By Mason Masotta
A shaper of universes has passed. On Monday, November 12th, Stan Lee passed away. The beloved and globally known writer and figurehead of Marvel Comics was 95 years old and spent his life creating some of the most well-known icons in pop culture. From “The Amazing Spider-Man” to “The Incredible Hulk,” “The Uncanny X-Men” to Marvel’s first family, “The Fantastic Four,” his work has created a legacy that has yet to be matched.
Lee is perhaps most well-known for his creations and friendly personality, but he was also a trailblazer of the era. Having the courage to run a Spider-Man storyline dealing with drug addiction, Stan Lee was instrumental with ending the oppressive and restrictive Comics Code Authority back in the 1970s.
The way in which he approached all sorts of characters showed his deep care for other people. Peter Parker/Spider-Man was created in order to give young people and teens a protagonist to resonate with and see themselves in. The struggles with civil rights depicted in X-Men comics brought new and progressive perspectives to mainstream society.
I personally always had a strong appreciation for the iconic writer’s work and bright smile. Growing up as an enormous fan of superheroes in general and having a singular figure like Stan Lee showing the results of hard work and creativity always inspired me to pursue and improve my own writing abilities.
One of the most important lessons that I learned from the prolific icon is finding enjoyment in what you do. I’d like to share this inspirational quote about that very idea from him: “I used to be embarrassed because I was a comic-book writer while other people were building bridges or going on to medical careers. And then I began to realize: entertainment is one of the most important things in people’s lives. Without it they might go off the deep end. I feel that if you’re able to entertain people, you’re doing a good thing.”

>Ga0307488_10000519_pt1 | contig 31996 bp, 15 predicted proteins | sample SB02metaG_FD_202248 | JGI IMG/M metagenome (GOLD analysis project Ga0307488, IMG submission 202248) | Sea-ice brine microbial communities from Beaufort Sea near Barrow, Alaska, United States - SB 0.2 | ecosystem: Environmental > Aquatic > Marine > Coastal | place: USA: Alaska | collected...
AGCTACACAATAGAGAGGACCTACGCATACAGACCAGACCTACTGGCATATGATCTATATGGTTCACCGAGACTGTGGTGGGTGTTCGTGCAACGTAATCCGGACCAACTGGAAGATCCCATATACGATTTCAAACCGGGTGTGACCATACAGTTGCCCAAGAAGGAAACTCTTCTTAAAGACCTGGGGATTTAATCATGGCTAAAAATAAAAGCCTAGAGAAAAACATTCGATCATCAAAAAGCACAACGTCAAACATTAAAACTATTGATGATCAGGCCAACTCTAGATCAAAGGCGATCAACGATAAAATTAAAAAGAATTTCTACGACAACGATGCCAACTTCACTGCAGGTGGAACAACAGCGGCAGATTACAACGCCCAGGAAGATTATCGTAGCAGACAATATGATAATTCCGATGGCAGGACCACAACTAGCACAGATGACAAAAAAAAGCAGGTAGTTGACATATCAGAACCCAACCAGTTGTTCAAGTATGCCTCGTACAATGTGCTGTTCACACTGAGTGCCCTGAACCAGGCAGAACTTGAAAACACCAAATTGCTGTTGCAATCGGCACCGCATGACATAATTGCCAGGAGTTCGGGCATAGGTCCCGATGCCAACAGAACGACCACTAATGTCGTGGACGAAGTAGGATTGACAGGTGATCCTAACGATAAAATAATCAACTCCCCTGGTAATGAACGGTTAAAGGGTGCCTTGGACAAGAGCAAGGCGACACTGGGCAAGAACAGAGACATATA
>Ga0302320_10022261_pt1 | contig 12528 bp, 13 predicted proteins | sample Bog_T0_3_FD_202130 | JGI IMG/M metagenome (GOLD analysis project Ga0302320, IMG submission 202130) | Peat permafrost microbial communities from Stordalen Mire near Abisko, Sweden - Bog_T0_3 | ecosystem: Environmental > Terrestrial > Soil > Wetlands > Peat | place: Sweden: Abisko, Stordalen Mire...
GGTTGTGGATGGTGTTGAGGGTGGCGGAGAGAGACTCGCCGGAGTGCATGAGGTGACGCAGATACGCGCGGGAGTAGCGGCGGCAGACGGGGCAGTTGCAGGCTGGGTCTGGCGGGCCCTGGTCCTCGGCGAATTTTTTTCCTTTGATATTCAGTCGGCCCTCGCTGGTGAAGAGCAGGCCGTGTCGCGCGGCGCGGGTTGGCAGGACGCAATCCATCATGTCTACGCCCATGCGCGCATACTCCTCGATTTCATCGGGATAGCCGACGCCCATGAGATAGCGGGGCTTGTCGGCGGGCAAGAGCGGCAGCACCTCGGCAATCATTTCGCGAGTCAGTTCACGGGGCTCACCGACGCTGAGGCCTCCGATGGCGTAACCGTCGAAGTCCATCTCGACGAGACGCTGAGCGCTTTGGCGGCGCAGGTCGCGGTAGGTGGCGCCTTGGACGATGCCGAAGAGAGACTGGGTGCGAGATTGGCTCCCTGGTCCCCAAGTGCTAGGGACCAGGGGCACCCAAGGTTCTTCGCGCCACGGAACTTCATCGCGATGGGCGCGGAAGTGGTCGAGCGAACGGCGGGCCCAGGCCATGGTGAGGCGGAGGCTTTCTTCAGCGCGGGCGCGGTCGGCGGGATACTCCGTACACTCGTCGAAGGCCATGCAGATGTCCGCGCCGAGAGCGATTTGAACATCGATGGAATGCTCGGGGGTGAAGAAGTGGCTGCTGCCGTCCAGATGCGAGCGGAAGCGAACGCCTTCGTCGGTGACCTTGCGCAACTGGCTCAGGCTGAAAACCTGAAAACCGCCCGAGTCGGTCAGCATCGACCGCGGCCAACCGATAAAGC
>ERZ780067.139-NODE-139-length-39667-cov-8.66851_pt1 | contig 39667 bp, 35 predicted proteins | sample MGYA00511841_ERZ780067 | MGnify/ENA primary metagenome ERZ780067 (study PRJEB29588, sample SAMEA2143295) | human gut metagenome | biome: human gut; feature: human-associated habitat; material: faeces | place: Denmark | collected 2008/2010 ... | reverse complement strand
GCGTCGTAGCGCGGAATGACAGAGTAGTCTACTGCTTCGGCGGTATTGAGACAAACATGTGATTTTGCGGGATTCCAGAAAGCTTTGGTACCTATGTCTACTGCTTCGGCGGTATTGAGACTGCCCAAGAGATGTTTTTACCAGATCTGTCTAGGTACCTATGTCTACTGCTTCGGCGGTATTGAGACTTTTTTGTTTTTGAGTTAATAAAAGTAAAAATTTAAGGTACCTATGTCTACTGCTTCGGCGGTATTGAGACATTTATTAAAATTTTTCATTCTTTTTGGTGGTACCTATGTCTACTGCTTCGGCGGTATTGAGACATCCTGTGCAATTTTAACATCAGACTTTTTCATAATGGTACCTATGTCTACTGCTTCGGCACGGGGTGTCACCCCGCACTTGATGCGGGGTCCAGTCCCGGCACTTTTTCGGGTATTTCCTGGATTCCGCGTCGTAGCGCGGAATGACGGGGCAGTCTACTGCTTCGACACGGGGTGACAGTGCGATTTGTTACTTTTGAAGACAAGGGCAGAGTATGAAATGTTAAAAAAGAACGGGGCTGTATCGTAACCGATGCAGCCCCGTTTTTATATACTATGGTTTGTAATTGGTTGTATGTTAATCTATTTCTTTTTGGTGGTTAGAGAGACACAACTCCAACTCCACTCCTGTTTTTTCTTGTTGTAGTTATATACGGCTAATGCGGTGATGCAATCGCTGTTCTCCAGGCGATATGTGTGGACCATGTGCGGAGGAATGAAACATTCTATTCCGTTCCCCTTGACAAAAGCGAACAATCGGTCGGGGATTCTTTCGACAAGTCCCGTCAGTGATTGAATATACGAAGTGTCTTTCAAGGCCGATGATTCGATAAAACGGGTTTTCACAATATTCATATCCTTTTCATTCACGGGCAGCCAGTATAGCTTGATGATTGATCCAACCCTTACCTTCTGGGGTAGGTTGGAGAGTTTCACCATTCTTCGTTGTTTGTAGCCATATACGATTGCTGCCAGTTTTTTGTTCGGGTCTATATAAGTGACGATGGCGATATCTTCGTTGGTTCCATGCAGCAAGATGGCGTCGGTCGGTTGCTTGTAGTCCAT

It had always felt like comic books were seen as an underground obsession up until the success of superhero films with early works like X-Men (2000) and Spider-Man (2002) leading the way. Now, it is obvious with the success of the Marvel Cinematic Universe that the legacy of Stan Lee’s marvelous characters can be appreciated by everyone everywhere. It will be difficult in the future to go into upcoming Marvel movies and see the quick cameos that he was always legendary for. Having him be there without really being here will be somber for sure, but I feel that continuing to honor his significance to the medium and the genre’s success is important.
I was fortunate enough to meet Stan Lee at a Comic Con in Boston a few years ago. It was the only time that I have ever been truly star struck. Getting the chance to meet and talk briefly with a living legend brought my years of hero worship to their peak. I’ll always go back to interviews featuring the great man and the joy that he took in providing entertainment to the legions of fans from all walks of life. We should all aspire to be as heroic and kind as the heroes he created as we reflect on his iconic legacy moving forward. In the words of Stan: Excelsior, true believers!